Edward Davison grew spring barley for the first time on his Cambridgeshire heavy land farm last summer and harvested a 10t/ha-plus bumper crop of premium-priced malting grain.
It was escalating blackgrass and declining returns that prompted him into spring cropping, although he had previously seen barley as a weed on his largely wheat and oilseed rape growing farm.
After blackgrass herbicide resistance was detected and as spending on residual weedkillers rose, he decided a change was needed to the farm’s rotation, and the resulting crop of spring barley almost matched the margin of first wheats.
“It’s sobering to see the combine yield meter running along nicely at 10-11t/ha in the wheat, only to plummet to 5t/ha or less whenever you hit a bad blackgrass patch. Something clearly had to change,” he says.
Mr Davison adds that his challenge is to grow 11-12t/ha wheat crops reliably across his whole farm at New Farm, Elsworth, midway between Cambridge and Huntingdon, and blackgrass makes that difficult.
“We considered our options carefully and, despite always having rated barley as little more than a weed itself, decided to grow it for the first time,” he says.
The result was a 10.4t/ha crop of the spring barley malting variety Explorer, which sold for a malting premium to be used in the brewing of Budweiser beer.
“A high yielding, relatively early maturing variety that can be sown late into March on heavy ground to earn an extra malting premium for a higher nitrogen sample was an attractive proposition. But the clincher for us was the variety’s superior weed-smothering ability,” he says.
Last season, he grew 120ha of Explorer on this Budweiser contract organised by agronomy group Agrii, grain trader Glencore and also Crisp Malting, as part of his 600ha arable rotation.
The spring barley’s blackgrass suppression ability was seen in 2015 as the blackgrass count in the crop averaged 120 ears/sq m, as against 700 ears/sq m in a strip of the field left unsown.
As soon as the crop was harvested in mid-August, the blackgrass beneath it took off like a rocket so giving the bonus of an early glyphosate weed kill in the stubble.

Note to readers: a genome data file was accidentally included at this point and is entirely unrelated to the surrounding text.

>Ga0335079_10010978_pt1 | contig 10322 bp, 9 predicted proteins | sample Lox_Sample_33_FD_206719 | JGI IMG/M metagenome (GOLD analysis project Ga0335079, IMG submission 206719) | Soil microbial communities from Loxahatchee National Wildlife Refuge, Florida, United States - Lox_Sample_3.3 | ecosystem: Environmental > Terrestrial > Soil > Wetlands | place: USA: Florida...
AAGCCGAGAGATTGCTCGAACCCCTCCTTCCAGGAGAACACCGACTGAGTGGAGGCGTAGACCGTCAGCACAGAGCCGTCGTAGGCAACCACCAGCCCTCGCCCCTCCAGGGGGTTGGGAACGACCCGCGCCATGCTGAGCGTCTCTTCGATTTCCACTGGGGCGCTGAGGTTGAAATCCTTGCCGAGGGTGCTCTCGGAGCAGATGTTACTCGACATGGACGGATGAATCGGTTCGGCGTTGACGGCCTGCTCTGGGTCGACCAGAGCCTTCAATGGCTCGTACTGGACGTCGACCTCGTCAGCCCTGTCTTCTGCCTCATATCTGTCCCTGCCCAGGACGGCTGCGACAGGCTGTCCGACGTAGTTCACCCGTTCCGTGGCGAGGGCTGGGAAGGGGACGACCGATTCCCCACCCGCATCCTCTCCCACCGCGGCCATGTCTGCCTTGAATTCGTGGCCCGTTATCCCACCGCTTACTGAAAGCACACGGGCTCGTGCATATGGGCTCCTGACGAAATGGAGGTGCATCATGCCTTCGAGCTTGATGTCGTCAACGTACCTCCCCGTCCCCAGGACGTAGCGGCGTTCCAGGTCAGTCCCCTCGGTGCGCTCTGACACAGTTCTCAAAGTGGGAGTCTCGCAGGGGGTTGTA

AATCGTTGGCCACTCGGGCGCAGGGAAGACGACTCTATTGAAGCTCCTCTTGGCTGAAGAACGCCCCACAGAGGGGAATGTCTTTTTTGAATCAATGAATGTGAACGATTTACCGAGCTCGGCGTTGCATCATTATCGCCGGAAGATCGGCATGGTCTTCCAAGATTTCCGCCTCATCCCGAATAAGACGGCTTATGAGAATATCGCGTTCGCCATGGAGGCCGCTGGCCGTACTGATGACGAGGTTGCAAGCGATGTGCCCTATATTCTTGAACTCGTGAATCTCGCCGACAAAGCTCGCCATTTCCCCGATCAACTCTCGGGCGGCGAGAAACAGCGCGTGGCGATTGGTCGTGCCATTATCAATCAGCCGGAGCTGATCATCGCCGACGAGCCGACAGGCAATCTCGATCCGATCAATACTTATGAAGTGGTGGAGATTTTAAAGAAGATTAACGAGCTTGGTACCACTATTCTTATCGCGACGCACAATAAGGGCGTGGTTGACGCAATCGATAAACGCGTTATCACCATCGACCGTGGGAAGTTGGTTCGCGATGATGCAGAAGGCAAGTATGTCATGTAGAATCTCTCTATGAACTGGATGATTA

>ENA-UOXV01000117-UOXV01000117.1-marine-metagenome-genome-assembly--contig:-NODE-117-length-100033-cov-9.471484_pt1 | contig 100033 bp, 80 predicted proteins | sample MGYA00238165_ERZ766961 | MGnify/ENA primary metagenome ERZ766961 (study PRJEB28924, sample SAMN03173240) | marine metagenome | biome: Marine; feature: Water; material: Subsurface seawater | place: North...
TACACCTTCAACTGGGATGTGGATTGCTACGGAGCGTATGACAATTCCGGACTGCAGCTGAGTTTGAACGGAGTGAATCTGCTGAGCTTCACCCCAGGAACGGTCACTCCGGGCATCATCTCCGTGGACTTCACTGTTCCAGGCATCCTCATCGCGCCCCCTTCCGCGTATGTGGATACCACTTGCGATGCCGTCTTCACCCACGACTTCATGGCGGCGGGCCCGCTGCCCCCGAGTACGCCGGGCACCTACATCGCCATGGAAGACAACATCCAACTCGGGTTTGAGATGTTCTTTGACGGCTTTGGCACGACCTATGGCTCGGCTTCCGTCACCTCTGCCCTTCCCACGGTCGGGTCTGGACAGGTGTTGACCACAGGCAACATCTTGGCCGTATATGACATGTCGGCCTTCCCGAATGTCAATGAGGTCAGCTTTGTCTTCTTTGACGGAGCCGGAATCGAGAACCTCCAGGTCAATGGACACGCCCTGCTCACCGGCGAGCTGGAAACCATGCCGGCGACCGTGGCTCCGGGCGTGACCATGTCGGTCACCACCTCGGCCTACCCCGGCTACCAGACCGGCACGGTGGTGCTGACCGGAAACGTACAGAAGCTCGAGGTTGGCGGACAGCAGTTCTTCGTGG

The Budweiser contract pays a £5/t premium over the old favourite malting variety Propino for 1.8-1.9% nitrogen grain and a price equal to Propino for a wider range of 1.60-2.05%. Mr Davison’s 10.4t/ha crop averaged 1.72% nitrogen so received the Propino price.
This performance delivered a gross margin of £950/ha, using 150kg/ha of nitrogen fertiliser, which was just below the farm’s average margin for first wheats.
Tom Land, Agrii’s fertiliser technical manager, says it was a classic case of nitrogen dilution as good growing conditions pushed yields over expectations.
Mr Land had targeted a 9t/ha crop – with 50 kg/ha of nitrogen in the seed-bed before drilling on 23 March, another 50kg/ha as soon as the crop rows were seen and a final 50kg/ha in late April. “If it hadn’t yielded as well as it did we’d easily have made the Budweiser specification to earn the extra premium,” he says.
This season, Mr Land is again targeting a 9t/ha yield from a similar area of 120ha of Explorer, which the farm is growing as a second successive spring crop. But based on last season’s experience, he has increased the nitrogen fertiliser rate to 170kg/ha – with all the extra in the final split.
They have also been fine tuning micro-nutrition. In response to tissue testing, last season’s crop received extra manganese and magnesium. But this year, copper, zinc and boron will be included as well.
Mr Davison’s next step forward is a new drill for the autumn – an ultra-flexible Sky Easydrill – which moves very little soil on drilling so as not to encourage blackgrass.
“It’s extra capacity will be really valuable in cutting the wheat drilling days we need down from eight to six, giving us more opportunity to delay autumn drilling as late as we dare for the best blackgrass control,” he says.
After the second spring barley in a row, the ground will go into oilseed rape to give a three-year break from wheat.
From now on, Mr Davison intends to have one year of spring barley in every field, with a double spring break wherever blackgrass is especially problematic.